Clinical Anthropology 2.0 presents a new approach to applied medical anthropology that engages with clinical spaces, healthcare systems, care delivery and patient experience, public health, as well as the education and training of physicians. In this book, Jason W. Wilson and Roberta D. Baer highlight the key role that medical anthropologists can play on interdisciplinary care teams by improving patient experience and medical education. Included throughout are real life examples of this approach, such as the training of medical and anthropology students, creation of clinical pathways, improvement of patient experiences and communication, and design patient-informed interventions. This book includes contributions by Heather Henderson, Emily Holbrook, Kilian Kelly, Carlos Osorno-Cruz, and Seiichi Villalona.
Jason W. Wilson is associate professor in the Morsani College of Medicine at the University of South Florida and emergency medicine physician at Tampa General Hospital.
Roberta D. Baer is professor in the Department of Anthropology at the University of South Florida.
Chapter 1: Introduction
Chapter 2: Can There Be a Critical, Clinically Applied Medical Anthropology?
Chapter 3: Working with Undergraduate Premedical and Anthropology Students
Chapter 4: Challenges of Clinically Applied Anthropology Education and Research
Contributions by Emily Holbrook
Chapter 5: Expanding the Vision: Work with Residents and Medical Students
Chapter 6: The Leaflet Project
Contributions by Kilian Kelly
Chapter 7: Multi-Visit Patients
Chapter 8: Sickle Cell Disease
Contributions by Carlos Osorno-Cruz
Chapter 9: Language, Pain, and Non-Traditional Patient Treatment Spaces
Contributions by Seiichi Villalona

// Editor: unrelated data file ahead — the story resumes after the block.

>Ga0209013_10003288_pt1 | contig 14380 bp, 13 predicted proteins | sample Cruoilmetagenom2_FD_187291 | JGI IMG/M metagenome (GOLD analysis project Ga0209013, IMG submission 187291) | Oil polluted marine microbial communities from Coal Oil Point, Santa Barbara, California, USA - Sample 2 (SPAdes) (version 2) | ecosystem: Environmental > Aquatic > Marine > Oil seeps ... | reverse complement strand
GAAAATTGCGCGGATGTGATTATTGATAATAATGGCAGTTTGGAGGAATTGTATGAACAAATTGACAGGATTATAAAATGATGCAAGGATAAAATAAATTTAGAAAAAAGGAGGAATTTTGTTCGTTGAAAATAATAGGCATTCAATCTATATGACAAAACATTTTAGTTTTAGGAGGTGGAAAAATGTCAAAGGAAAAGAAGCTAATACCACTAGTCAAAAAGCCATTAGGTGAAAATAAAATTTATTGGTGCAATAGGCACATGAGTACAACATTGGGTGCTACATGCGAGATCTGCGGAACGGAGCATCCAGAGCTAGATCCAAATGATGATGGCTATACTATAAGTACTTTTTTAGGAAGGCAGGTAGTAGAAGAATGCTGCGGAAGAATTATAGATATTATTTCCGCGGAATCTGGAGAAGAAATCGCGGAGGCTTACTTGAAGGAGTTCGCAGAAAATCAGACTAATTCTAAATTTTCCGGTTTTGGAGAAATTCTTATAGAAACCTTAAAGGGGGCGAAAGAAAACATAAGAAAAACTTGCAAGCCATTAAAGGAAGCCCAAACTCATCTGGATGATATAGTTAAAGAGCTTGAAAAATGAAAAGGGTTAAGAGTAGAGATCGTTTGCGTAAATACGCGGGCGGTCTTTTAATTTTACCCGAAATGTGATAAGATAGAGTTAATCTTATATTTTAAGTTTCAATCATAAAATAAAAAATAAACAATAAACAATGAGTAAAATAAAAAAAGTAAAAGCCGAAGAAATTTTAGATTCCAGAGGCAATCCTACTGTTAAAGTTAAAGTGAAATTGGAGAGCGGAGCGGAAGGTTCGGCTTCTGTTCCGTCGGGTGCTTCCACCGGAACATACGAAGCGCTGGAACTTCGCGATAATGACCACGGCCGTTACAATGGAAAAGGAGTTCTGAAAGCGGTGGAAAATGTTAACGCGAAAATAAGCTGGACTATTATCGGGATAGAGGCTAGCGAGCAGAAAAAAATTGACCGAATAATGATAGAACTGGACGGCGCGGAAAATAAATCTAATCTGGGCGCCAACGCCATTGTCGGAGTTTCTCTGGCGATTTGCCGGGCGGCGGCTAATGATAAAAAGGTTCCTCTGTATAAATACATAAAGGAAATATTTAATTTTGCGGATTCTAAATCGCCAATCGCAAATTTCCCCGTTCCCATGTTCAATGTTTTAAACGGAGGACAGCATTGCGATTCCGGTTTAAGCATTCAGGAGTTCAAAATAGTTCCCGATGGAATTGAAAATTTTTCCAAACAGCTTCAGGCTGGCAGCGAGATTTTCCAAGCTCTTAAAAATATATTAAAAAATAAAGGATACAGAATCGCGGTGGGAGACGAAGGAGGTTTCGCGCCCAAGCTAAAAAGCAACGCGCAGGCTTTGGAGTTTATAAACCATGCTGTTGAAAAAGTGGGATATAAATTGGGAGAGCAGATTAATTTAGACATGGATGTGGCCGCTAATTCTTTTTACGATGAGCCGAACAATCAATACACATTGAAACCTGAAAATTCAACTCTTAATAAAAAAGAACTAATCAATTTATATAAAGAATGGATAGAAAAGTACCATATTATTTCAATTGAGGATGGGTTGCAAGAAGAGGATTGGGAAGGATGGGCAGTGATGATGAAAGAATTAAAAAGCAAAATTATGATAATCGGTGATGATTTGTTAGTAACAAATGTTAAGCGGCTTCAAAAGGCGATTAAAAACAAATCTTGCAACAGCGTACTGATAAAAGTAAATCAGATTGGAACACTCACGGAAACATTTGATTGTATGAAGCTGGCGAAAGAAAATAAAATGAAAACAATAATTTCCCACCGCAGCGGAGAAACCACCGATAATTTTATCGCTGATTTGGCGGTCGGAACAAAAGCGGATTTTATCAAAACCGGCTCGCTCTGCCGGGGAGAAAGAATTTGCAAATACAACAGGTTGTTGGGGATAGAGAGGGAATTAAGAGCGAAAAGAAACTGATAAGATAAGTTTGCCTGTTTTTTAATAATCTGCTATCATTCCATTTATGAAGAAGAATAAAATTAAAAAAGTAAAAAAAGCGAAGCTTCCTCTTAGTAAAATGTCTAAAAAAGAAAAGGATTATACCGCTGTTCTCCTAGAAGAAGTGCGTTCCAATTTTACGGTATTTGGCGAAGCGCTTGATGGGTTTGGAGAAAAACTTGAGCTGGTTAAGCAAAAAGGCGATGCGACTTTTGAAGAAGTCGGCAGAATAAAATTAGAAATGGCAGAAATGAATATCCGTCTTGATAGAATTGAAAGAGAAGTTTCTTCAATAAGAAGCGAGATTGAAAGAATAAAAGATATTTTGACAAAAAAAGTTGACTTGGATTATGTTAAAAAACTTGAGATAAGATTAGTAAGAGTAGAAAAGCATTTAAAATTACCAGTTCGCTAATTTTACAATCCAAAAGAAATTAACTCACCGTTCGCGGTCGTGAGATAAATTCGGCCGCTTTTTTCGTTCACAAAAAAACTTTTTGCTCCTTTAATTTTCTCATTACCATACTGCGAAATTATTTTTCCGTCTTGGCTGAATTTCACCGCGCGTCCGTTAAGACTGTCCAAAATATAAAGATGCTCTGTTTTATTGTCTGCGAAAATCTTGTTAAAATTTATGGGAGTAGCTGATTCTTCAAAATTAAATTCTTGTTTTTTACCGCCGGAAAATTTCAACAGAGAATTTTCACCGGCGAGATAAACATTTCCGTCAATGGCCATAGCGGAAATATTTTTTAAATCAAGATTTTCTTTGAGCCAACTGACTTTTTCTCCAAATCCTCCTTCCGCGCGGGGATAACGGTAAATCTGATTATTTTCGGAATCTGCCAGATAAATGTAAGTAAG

Chapter 10: Opioid and Infectious Disease
Contributions by Heather Henderson
Chapter 11: Firearm Research
Clinical Anthropology 2.0 is a significant contribution to the pedagogy of applied medical anthropology. The utility of anthropological theory and methods was foundational to the beginning of the discipline some 40 years ago, but it has been neglected since that time due to academic criticism. The case studies in this book – on relevant topics like non-lethal firearm injuries, sickle-cell crises, the opioid epidemic, and patient-provider communication about pain – are insightful and informative.
Clinical Anthropology 2.0 is a patient-centered testament to the value of medical anthropologists working in hospital or medical education settings. Baer and Wilson offer a compelling cultural critique of the inequalities of access and suffering in U.S. healthcare, but simultaneously offer a roadmap on how to approach these problems through cultivating critical perspectives in both clinic and curriculum, among pre-medical undergraduates, med students, and residents. This is a must read for anyone interested in the difference that a critically-engaged medical anthropology can bring to the clinical space or the medical classroom.
Clear and accessible, Clinical Anthropology 2.0 offers concrete examples of work in the space where social science training and clinical care usefully intersect. This is the direction the field should be going, and the authors highlight next steps for those of us doing critical and applied medical anthropology.